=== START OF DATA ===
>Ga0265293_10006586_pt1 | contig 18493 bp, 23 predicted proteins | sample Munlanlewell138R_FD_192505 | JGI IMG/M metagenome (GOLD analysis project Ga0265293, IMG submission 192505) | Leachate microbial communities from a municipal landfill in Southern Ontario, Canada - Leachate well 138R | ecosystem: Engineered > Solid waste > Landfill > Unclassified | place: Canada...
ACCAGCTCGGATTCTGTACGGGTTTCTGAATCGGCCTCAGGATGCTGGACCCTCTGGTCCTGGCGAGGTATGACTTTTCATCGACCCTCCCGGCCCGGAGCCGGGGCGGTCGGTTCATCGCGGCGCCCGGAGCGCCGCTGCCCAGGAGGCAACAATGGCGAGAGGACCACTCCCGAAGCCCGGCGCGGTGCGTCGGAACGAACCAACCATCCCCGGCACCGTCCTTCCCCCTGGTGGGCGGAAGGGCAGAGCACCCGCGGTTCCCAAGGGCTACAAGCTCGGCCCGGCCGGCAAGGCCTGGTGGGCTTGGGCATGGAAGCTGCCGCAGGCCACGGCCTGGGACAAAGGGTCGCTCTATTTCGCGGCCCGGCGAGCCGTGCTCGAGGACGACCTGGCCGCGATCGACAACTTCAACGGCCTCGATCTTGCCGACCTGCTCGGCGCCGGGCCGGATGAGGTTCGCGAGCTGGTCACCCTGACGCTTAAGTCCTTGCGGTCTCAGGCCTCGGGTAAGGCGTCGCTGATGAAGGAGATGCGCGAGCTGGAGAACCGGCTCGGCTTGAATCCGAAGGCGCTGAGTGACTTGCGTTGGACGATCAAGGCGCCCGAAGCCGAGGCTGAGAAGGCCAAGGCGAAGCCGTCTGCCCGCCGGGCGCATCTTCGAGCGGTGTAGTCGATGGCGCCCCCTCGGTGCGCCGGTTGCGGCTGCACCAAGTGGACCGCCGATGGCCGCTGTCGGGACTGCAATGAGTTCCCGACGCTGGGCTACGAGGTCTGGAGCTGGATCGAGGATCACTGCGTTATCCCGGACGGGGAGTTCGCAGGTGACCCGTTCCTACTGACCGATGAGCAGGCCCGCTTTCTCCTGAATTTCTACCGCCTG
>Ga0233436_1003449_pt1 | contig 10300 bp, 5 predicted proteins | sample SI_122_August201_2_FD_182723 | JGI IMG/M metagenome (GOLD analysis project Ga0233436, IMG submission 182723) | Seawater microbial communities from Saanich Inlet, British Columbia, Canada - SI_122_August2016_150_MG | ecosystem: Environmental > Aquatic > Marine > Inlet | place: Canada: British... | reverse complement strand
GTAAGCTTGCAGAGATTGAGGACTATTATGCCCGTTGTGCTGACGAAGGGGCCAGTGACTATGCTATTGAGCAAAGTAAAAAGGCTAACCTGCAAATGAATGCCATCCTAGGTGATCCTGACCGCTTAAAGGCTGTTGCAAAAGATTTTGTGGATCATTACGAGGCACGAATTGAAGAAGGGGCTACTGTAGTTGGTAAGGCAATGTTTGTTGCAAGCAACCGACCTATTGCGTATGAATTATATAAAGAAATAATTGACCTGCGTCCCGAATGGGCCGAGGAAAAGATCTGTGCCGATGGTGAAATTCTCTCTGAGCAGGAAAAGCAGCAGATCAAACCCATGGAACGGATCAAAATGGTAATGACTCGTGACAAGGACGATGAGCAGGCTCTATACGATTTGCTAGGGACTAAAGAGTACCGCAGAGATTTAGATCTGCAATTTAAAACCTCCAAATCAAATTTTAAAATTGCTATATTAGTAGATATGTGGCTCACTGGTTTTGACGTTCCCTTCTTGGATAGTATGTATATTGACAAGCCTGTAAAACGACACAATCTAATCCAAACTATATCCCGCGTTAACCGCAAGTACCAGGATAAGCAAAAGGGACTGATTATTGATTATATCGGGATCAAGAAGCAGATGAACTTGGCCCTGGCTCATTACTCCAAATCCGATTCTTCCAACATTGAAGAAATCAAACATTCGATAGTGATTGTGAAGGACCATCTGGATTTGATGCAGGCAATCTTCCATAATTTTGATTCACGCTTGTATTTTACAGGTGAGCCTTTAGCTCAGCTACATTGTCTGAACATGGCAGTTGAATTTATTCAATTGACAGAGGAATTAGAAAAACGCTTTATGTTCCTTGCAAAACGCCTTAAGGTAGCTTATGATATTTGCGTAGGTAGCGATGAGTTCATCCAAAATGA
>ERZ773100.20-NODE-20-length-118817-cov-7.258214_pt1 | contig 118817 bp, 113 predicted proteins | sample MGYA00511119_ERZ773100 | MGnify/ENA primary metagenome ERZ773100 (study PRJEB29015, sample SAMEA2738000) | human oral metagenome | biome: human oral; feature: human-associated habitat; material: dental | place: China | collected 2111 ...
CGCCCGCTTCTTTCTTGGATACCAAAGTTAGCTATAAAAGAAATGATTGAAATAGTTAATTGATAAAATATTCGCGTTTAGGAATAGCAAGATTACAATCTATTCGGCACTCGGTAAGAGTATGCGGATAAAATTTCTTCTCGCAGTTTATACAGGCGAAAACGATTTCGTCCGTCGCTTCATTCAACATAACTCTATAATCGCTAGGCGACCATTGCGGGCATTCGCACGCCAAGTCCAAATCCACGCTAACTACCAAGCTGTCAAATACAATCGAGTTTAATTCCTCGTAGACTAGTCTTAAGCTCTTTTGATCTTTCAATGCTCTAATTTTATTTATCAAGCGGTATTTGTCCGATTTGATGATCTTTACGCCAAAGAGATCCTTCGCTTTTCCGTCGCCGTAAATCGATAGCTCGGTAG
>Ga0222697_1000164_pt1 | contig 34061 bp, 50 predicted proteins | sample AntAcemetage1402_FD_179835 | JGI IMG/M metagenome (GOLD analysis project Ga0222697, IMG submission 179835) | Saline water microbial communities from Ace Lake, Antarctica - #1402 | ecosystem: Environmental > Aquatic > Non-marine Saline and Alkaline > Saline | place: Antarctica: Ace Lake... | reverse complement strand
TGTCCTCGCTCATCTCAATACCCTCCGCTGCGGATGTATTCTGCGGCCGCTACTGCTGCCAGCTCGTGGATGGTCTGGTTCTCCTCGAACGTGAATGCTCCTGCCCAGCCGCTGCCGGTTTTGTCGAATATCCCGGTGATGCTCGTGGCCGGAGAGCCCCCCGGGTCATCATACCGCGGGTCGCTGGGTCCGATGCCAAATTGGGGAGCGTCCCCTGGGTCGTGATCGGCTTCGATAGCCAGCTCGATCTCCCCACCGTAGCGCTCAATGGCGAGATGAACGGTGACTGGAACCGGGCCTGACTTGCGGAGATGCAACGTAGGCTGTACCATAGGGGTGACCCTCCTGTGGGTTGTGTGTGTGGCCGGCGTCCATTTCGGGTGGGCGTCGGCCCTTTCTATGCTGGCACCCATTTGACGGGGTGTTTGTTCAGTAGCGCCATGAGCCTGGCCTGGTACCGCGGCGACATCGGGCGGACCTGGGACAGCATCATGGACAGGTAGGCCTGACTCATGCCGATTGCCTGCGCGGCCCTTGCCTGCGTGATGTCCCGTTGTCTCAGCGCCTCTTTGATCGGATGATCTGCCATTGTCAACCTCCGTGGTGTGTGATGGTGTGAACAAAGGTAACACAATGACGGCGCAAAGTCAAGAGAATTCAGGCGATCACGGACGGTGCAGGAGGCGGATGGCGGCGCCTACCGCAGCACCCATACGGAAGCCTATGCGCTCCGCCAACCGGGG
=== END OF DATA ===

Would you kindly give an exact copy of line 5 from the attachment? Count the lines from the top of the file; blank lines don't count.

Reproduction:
>ERZ773100.20-NODE-20-length-118817-cov-7.258214_pt1 | contig 118817 bp, 113 predicted proteins | sample MGYA00511119_ERZ773100 | MGnify/ENA primary metagenome ERZ773100 (study PRJEB29015, sample SAMEA2738000) | human oral metagenome | biome: human oral; feature: human-associated habitat; material: dental | place: China | collected 2111 ...